An unpublished opinion of the North Carolina Court of Appeals does not constitute controlling legal authority. Citation is disfavored, but may be permitted in accordance with the provisions of Rule 30(e)(3) of the North Carolina Rules of Appellate Proced ure.

NO. COA02-822


Filed: 18 February 2003


         v.                        Mecklenburg County
                                Nos. 99 CRS 42251-52
TERRY BERNARD MCMANUS                    

    On writ of certiorari to review the judgment entered 9 November 2000 by Judge W. Robert Bell in Mecklenburg County Superior Court. Heard in the Court of Appeals 20 January 2003.

    Attorney General Roy Cooper, by Assistant Attorney General Marvin R. Waters, for the State.

    Margaret Creasy Ciardella for defendant-appellant.

    TYSON, Judge.


I. Background

    On 25 October 1999, Officer W. D. Carey of the Charlotte- Mecklenburg Police Department received information from a confidential informant. The informant was known to Officer Carey for two or three months, and had previously provided information to Officer Carey that led to two arrests involving controlled substances. The informant was working with the police so that someone else would get credit for the informant's efforts. The informant told Officer Carey that a subject known as Terry, also known as “Fuzz,” was: (1) going to be at a parking lot of an Eckerd's store at 3740 East Independence Boulevard; (2) wouldarrive between 4 and 4:15 in the afternoon; and (3) would be driving a silver Buick. Officer Carey testified that the informant also informed him of the subject's race, height, and weight. The subject was to complete a drug deal previously arranged.
    After receiving the information, Officer Carey was discussing the case with Officer R. T. Melton when a third officer overheard their conversation. The third officer identified the subject as Terry Bernard McManus (“defendant”). The officers retrieved a photograph of the defendant.
    Officer Carey set up a surveillance in the parking lot for the Eckerd's store. The confidential informant was seated upon the back seat of Officer Carey's vehicle. Shortly after 4 p.m., defendant pulled into the parking lot in a silver Buick. As he drove by Officer Carey's car, the informant stuck his head up and identified the defendant. The informant then hid in the back of the car because he was concerned for his safety if defendant recognized him.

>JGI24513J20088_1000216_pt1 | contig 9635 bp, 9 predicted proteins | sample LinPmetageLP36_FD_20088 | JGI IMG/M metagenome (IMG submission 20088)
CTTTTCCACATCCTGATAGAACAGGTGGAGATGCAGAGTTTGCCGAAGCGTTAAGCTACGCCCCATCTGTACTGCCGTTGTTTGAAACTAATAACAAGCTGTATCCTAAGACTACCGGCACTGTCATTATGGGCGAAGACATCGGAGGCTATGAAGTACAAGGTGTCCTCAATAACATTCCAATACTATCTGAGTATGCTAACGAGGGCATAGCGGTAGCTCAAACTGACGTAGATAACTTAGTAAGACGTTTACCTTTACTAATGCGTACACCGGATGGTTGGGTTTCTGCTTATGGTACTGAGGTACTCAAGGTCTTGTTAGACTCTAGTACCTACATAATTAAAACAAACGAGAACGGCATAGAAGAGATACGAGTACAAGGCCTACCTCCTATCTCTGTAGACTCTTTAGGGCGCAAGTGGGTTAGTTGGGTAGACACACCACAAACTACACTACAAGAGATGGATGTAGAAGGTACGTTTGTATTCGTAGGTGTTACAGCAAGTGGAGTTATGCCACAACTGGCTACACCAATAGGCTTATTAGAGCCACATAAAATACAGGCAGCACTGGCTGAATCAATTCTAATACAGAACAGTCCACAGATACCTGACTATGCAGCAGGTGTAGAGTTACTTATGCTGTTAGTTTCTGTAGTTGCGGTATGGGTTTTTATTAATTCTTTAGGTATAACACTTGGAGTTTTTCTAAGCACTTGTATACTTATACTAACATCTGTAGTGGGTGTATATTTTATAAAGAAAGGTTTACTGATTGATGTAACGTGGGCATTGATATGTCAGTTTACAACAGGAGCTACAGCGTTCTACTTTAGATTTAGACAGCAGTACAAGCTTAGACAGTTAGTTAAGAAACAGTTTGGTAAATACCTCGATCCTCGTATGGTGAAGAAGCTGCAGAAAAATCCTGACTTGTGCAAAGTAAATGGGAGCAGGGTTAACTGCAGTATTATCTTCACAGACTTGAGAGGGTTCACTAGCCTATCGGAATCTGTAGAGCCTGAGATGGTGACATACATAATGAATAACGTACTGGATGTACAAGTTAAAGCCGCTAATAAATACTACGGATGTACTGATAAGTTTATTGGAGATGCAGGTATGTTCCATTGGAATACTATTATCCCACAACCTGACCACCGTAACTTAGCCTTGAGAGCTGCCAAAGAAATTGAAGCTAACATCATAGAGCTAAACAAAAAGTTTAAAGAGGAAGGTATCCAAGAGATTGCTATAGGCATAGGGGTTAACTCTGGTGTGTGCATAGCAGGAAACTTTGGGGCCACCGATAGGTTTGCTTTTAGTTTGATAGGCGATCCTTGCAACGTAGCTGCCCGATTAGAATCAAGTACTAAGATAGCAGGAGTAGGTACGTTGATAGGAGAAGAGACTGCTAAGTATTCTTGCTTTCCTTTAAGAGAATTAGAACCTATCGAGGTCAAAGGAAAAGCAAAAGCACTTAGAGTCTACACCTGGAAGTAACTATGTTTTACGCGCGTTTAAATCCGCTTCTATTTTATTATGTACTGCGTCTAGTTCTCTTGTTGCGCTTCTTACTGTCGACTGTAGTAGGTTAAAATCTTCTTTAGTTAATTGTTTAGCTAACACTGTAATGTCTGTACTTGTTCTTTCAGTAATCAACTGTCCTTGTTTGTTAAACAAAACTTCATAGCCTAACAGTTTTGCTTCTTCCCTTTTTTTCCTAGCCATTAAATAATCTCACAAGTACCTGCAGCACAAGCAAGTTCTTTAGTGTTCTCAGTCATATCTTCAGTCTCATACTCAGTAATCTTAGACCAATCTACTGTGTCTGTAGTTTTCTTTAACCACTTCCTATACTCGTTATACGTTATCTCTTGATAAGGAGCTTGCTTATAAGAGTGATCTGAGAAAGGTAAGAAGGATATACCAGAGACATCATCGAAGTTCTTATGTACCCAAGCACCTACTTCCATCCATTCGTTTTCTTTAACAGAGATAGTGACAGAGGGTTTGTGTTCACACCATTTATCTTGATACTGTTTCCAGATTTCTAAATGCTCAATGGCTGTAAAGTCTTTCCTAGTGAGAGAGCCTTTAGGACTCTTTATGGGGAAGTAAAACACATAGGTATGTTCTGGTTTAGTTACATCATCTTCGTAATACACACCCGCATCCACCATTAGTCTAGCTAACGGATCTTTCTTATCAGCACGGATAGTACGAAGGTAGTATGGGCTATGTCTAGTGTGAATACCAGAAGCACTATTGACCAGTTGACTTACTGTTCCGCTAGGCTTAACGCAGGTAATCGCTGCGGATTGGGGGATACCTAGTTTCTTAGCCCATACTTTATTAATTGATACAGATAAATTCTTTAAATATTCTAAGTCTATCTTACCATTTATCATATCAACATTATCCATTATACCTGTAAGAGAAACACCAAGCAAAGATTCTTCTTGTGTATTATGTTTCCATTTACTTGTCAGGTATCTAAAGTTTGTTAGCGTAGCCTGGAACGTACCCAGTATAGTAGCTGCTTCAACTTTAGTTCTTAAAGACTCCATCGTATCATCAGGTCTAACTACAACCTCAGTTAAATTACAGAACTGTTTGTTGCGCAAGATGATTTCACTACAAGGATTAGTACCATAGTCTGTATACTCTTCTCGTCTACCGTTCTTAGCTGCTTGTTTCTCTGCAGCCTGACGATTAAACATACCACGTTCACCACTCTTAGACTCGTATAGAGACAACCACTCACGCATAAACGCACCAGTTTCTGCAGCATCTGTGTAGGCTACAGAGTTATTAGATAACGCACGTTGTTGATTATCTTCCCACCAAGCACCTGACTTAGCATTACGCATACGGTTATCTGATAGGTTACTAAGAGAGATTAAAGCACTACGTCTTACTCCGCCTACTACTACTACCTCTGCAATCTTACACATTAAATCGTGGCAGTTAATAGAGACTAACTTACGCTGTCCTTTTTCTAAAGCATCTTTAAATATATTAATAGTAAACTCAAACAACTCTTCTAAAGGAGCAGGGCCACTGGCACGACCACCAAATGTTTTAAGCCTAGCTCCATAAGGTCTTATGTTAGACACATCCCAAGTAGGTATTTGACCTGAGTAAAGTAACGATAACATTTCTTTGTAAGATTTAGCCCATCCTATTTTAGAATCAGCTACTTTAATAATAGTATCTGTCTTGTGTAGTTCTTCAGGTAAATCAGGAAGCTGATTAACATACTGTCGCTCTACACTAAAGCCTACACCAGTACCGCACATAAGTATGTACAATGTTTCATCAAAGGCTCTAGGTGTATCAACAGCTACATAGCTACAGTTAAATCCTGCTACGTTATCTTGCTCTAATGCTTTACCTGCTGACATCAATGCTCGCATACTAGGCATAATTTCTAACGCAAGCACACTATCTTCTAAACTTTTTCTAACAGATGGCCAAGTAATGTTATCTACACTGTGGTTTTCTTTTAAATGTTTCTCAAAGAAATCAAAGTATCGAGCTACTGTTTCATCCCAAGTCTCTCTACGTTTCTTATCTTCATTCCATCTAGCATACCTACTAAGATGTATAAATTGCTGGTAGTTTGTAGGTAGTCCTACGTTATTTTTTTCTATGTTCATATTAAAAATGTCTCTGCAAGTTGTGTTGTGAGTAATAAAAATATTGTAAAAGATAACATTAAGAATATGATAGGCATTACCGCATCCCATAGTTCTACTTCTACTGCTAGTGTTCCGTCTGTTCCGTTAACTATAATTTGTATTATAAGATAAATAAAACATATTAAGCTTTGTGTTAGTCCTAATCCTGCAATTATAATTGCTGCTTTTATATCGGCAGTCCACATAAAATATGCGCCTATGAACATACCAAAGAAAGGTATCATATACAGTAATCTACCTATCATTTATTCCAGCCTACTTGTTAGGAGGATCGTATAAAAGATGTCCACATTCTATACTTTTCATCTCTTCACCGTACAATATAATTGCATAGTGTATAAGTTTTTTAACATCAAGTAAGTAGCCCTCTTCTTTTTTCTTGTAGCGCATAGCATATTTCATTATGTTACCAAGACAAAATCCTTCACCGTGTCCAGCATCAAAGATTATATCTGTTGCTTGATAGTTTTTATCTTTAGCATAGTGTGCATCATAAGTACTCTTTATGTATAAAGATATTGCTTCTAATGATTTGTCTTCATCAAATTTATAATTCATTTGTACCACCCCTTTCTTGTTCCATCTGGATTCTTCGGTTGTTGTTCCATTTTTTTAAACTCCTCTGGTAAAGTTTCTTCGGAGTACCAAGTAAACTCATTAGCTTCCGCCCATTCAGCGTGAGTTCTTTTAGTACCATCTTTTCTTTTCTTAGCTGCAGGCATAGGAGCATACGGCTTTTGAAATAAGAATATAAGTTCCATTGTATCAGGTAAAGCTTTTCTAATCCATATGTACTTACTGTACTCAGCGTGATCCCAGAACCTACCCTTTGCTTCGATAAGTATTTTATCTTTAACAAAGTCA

After arriving at the parking lot, defendant remained in his car for five to ten minutes. Eventually, defendant exited the vehicle and headed towards the Eckerd's store. Officers then approached defendant and asked him for consent to search. Defendant denied consent. Officer Melton then approached the defendant. Officer Melton asked defendant where he had come from, and defendant said he had just gotten off the city bus and was going inside the store to buy a Coke. Officer Melton noticed that defendant appeared nervous and fidgety, and decided to pat thedefendant down for weapons. As Officer Melton was patting the defendant down, he felt a hard substance in his right front pocket. Officer Melton believed the object to be cocaine. Officer Melton searched defendant's pocket and retrieved the item, which was in fact cocaine. Defendant was arrested.
    On 15 November 1999, defendant was indicted for two counts of trafficking in cocaine. The case was tried at the 8 November 2000 Criminal Session of the Mecklenburg County Superior Court.
    Prior to trial, defendant moved to suppress the evidence, arguing that it was the product of an unlawful search and seizure. The trial court denied the motion, finding that the police had reasonable suspicion to stop the defendant based on the informant's tip which was independently verified by the police. The trial court further found that once the police had reasonable suspicion to stop defendant, they had a right to frisk the defendant for a weapon. During the course of the frisk, the police felt the drugs and thus had probable cause to arrest the defendant.
    On 9 November 2000, defendant pled guilty to two counts of trafficking in cocaine and was sentenced to one term of thirty-five to forty-two months imprisonment. On 3 August 2001, this Court allowed defendant's petition for writ of certiorari.
II. Issue

    Defendant's sole argument on appeal is that the trial court erred by denying his motion to suppress because the reliability of the confidential informant was not established.
III. Reliability of Informant